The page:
Linen On The Hedgerow

We were informed today that Richard Collins, the author of the “Linen on the Hedgerow” blog, is about to die. Sadly, he may be already dead when this post is published.

I wasn't the most assiduous reader of the “Linen on the Hedgetow” blog, but I certainly visited the site with, let us say, regular irregularity. I always liked it, and his author with him. His posts had become more sporadic, and with it my visits. I had missed the one with the news about his cancer, which – as I discovered today – he published at the end of August.

It is, in these circumstances, probably the custom to say “we had our differences, but we liked each other a lot”. Unfortunately, I am not aware of any difference at all that I can remember – and I don't forget easily – and will therefore have to say that to my recollection, and at least as far as I am concerned, we did not have differences, and I liked him a lot. There are not many bigger, more sincere compliments I could pay to anyone, particularly a Catholic blogger.

Mr Collins had, though, a different style. He seemed to me an oldish, serene Welsh gentleman writing about Catholicism with a peacefulness I find difficult to maintain, and I do not know whether his gentle, but forceful message was the product of the gentle seasoning with which time graces us, or a virtue that had always been there. In both cases, one could not do anything else than appreciate it, and think a fortunate garden the one that had such a hedgerow, and linen very satisfied with their lot as they rest on that very hedge, basking in the Welsh sun.

Mr Collins is about to leave us. If he is able to read me – which I doubt – I would like to give him my symbolic pat on the back, and my humble appreciation for his sterling work. If he isn't, I hope that my little name, not unknown to him, will be reported to him among the many which, no doubt, are now sending to him their best wishes and, like me, assuring him of their prayers.

Mr Collins has, though, some privileges I would like to bring to your attention.

To spend one's last earthly hours among loving relatives, with the comfort of the Sacraments, and with the tranquil knowledge of having been a soldier of Christ's army to the end must be a great comfort. It must be, in its own sad way, even sweet.

I doubt I will have the same privilege. I would gladly settle for one of the three only – the Last Rites, of course -; but I might, like many of us, die in times of priests too busy with their social work to send us properly on our way to eternity. This, assuming the possibility is there in the first place.

It is a sad, but realistic reflection that fewer and fewer of us will, in the decades to come, enjoy Mr Collins' graces in our last hours. Let Francis work his … sorcery for some other year, and the not at all coveted title of Last Christian In The Family will be the lot of many of us. Those who die this year might be spared a lot compared with those who will witness an unprecedented attack on all that is holy in their lifetime.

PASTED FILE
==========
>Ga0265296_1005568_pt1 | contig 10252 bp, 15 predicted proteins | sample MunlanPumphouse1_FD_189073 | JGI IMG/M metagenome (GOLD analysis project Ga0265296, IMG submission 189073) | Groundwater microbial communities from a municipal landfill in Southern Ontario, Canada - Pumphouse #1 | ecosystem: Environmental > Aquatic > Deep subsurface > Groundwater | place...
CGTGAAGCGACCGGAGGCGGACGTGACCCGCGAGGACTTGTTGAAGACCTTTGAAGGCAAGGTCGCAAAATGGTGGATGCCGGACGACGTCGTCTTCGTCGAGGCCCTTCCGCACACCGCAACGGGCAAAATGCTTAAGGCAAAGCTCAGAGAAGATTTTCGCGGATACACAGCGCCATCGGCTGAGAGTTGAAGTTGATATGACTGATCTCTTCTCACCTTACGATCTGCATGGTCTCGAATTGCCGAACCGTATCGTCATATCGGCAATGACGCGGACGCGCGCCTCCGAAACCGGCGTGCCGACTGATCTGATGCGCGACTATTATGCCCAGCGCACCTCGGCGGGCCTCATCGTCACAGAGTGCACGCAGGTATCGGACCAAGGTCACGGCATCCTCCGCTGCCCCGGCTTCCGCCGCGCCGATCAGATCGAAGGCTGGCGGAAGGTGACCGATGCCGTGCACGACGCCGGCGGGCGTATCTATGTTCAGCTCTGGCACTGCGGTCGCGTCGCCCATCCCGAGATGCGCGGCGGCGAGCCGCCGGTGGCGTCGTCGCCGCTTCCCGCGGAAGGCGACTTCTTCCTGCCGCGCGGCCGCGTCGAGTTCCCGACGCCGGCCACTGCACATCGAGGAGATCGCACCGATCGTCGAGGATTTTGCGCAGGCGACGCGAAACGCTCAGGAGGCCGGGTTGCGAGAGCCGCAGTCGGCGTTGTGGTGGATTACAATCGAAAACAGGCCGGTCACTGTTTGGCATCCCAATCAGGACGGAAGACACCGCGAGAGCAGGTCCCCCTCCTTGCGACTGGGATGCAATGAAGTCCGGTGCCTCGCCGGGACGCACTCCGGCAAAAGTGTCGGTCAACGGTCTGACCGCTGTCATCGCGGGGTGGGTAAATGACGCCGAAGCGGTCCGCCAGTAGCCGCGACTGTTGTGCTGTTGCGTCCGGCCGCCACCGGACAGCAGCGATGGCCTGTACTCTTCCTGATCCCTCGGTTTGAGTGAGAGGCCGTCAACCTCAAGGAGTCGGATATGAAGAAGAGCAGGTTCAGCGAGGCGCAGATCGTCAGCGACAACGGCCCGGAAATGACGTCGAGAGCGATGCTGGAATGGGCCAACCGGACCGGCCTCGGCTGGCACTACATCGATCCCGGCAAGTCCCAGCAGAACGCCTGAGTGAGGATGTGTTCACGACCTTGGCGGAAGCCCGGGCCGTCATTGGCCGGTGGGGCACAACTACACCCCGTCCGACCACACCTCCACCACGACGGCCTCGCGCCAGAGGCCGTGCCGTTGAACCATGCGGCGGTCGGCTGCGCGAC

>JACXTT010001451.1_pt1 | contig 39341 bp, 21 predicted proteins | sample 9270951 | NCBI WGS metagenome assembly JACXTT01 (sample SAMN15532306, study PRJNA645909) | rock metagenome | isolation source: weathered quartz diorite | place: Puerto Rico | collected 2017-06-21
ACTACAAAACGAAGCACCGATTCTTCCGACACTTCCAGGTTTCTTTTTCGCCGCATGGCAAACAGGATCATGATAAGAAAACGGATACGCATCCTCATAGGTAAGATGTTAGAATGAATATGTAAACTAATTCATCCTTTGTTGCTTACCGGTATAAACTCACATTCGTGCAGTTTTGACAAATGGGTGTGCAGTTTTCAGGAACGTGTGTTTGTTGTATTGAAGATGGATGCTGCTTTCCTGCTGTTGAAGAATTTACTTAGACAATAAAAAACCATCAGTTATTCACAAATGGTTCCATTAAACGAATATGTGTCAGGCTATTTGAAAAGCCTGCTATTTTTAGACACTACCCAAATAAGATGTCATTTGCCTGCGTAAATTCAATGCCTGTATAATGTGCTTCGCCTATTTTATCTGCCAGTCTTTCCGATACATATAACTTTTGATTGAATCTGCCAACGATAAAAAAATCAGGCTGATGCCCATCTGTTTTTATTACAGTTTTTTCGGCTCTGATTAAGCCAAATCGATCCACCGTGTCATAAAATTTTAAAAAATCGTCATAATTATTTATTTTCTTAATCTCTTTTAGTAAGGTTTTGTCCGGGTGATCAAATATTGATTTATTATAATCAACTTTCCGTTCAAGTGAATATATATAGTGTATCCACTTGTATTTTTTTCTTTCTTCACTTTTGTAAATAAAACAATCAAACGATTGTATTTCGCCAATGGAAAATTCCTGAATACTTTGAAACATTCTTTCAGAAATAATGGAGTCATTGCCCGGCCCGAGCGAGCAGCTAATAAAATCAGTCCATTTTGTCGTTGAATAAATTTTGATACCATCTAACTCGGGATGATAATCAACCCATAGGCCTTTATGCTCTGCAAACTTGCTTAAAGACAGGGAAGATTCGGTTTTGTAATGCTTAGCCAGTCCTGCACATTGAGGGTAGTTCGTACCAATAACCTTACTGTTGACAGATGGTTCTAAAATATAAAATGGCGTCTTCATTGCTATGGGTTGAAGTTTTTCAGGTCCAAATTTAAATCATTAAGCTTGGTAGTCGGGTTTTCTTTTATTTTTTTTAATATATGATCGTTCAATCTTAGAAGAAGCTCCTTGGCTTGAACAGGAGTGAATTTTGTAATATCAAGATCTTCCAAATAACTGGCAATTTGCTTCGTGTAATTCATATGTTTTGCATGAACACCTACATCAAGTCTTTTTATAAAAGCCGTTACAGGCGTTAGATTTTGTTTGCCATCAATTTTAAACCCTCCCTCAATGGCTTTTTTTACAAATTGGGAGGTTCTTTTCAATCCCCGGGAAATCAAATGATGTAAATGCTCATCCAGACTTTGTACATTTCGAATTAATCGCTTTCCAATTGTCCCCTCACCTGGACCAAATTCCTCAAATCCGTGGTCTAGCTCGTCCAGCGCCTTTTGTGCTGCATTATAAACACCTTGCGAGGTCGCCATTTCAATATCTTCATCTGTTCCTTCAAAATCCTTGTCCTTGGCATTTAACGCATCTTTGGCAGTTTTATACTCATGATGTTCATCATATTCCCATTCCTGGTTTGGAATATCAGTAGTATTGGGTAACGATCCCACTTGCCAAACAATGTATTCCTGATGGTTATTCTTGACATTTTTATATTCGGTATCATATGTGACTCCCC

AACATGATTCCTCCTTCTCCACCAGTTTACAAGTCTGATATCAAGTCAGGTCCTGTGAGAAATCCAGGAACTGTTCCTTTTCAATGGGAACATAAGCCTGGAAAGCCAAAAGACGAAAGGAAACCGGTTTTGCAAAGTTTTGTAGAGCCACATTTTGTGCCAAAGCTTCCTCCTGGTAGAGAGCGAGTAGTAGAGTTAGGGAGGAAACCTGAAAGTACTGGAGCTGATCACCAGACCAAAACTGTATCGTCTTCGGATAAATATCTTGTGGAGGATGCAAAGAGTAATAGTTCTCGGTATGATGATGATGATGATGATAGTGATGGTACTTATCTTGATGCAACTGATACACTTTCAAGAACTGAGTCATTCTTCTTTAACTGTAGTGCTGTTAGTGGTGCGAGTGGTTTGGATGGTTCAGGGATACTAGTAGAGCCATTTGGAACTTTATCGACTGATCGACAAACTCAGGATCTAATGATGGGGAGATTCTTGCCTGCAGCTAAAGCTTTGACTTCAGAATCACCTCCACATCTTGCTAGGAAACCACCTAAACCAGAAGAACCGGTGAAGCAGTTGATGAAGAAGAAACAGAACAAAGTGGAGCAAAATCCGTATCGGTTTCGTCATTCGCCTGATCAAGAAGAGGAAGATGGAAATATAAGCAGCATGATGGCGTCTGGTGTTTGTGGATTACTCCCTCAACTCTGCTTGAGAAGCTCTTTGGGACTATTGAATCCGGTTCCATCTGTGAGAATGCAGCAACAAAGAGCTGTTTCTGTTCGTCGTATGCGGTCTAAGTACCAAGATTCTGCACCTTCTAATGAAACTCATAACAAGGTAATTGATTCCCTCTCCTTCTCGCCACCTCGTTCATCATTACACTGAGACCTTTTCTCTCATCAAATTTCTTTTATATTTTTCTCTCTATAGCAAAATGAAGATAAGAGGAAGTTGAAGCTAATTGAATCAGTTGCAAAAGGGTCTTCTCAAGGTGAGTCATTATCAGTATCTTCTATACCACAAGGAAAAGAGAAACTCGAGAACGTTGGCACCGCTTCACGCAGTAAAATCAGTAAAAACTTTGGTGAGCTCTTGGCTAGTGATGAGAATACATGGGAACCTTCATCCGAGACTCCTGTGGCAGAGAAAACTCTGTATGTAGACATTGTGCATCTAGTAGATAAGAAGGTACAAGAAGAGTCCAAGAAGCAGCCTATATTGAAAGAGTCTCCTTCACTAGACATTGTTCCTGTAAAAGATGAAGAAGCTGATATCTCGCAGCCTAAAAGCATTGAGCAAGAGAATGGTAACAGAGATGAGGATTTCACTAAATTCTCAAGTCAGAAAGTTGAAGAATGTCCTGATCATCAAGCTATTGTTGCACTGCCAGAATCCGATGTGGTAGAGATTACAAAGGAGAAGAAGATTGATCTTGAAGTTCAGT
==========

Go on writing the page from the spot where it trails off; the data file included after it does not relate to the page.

And therefore, and without making it too long, I will allow myself, whilst praying for Mr Collins, to be given in my own hour the same graces that are, today, given to him: the sweetness of dying among people who love one, with a clean conscience, and with the infinite peace that must come from Forgiveness asked and received.

Please accept my compliments and my prayers, Mr Collins. I assure you I will not canonise you after you have died; which means that I will say one or three “eternal rest” for you whenever I think of your beautiful effort.

Enjoy your company, Mr Collins, as much as you can. The love of those you love. The sense of accomplishment. The beauty of forgiveness.

Not many of us will be able to get such a first-class treatment, as you.

M

 

 

 

Posted on October 8, 2014, in Catholicism, Conservative Catholicism, Traditional Catholicism. Bookmark the permalink. 6 Comments.

  1. Eternal rest be granted to Mr Collins, O Lord, and may perpetual Light shine upon him.

  2. You made me cry.
    Eternal rest grant onto him O Lord
    And may perpetual light shine upon him,

  3. 3littleshepherds

    We have and will continue to pray for Mr. Collins. I enjoyed his warm gentle humor and his peacefulness.

  4. No greater accolade could be offered up for a soul than that Mundabor never disagreed with him. May he rest in peace.

  5. Prayers for Mr. Collins family and for the repose of his soul. A very kind tribute from you as well M.

  6. I share your opinion of Richard…we linked to each others site, but beyond that I only know him through his writings, which are always enjoyable. I’ll keep him and his family on the prayer list.

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